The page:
Solar system starter
A new study suggests a nearby supernova caused a massive gas cloud to collapse – and form the solar system.
New computer models and evidence from meteorites show that a low-mass star explosion triggered the formation of our solar system.
About 4.6 billion years ago, a cloud of gas and dust that eventually formed our solar system was disturbed.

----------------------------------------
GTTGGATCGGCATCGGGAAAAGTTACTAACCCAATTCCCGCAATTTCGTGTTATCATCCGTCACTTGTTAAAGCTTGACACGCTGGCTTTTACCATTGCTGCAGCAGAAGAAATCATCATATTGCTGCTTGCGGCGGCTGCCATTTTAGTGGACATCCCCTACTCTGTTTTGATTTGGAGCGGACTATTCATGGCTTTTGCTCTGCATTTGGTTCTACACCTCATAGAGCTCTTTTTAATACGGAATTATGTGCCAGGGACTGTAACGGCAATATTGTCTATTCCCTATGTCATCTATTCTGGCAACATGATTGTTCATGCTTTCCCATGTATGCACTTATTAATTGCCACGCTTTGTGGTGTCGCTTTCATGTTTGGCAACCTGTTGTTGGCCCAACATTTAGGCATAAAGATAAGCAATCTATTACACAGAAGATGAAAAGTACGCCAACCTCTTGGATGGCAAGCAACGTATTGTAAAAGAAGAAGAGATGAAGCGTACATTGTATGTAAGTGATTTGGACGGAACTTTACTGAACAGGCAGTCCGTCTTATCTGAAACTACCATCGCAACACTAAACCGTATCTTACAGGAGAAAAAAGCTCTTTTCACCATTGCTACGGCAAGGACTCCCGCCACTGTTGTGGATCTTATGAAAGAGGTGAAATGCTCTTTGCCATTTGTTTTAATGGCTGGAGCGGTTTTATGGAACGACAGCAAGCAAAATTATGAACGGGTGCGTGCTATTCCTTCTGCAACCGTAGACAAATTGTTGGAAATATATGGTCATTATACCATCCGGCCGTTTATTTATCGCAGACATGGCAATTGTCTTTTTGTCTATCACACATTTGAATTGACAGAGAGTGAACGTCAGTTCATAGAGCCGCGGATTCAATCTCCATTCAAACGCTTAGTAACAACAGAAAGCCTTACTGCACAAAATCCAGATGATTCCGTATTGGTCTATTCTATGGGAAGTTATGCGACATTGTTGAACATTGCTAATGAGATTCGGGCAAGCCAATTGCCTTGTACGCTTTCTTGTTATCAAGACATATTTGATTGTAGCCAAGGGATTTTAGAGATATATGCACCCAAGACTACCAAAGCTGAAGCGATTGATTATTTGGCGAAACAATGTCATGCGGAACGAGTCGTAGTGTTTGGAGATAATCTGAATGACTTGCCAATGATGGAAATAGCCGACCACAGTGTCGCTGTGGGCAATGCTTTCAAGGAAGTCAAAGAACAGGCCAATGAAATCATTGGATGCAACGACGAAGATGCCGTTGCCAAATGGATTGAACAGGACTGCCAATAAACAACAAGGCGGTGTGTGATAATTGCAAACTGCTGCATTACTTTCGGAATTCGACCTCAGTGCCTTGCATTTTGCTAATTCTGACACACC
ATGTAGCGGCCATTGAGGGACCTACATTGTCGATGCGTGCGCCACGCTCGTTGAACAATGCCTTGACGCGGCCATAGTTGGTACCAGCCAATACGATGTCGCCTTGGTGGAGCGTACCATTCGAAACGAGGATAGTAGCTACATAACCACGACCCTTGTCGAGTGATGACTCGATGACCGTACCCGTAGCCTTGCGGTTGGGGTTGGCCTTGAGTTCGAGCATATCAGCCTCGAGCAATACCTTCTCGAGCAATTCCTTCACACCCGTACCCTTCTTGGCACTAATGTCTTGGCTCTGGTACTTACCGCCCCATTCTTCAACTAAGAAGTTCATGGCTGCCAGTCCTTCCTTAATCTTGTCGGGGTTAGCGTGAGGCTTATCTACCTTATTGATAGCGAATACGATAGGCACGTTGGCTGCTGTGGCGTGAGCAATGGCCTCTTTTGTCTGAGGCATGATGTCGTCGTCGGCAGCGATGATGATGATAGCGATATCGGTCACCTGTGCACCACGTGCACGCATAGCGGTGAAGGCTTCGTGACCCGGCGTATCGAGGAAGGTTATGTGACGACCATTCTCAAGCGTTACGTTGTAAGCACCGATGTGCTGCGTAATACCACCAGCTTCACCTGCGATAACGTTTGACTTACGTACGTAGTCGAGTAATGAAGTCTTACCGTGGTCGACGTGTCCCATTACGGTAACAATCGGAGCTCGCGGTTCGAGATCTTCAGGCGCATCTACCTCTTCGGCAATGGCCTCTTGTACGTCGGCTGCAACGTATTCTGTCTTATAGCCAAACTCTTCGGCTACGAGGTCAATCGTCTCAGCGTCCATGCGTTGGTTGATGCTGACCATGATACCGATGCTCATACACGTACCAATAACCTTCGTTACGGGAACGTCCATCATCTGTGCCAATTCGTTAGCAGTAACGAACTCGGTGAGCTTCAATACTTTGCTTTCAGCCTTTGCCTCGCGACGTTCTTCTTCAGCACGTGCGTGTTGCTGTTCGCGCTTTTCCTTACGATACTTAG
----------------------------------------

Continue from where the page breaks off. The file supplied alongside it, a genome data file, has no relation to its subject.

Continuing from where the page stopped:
The ensuing gravitational collapse formed the proto-sun with a surrounding disc where the planets were born. A supernova – a star exploding at the end of its life-cycle – would have enough energy to induce the collapse of such a gas cloud.
The image above is a supercomputer model of a low-mass supernova. The research was published in Nature Communications.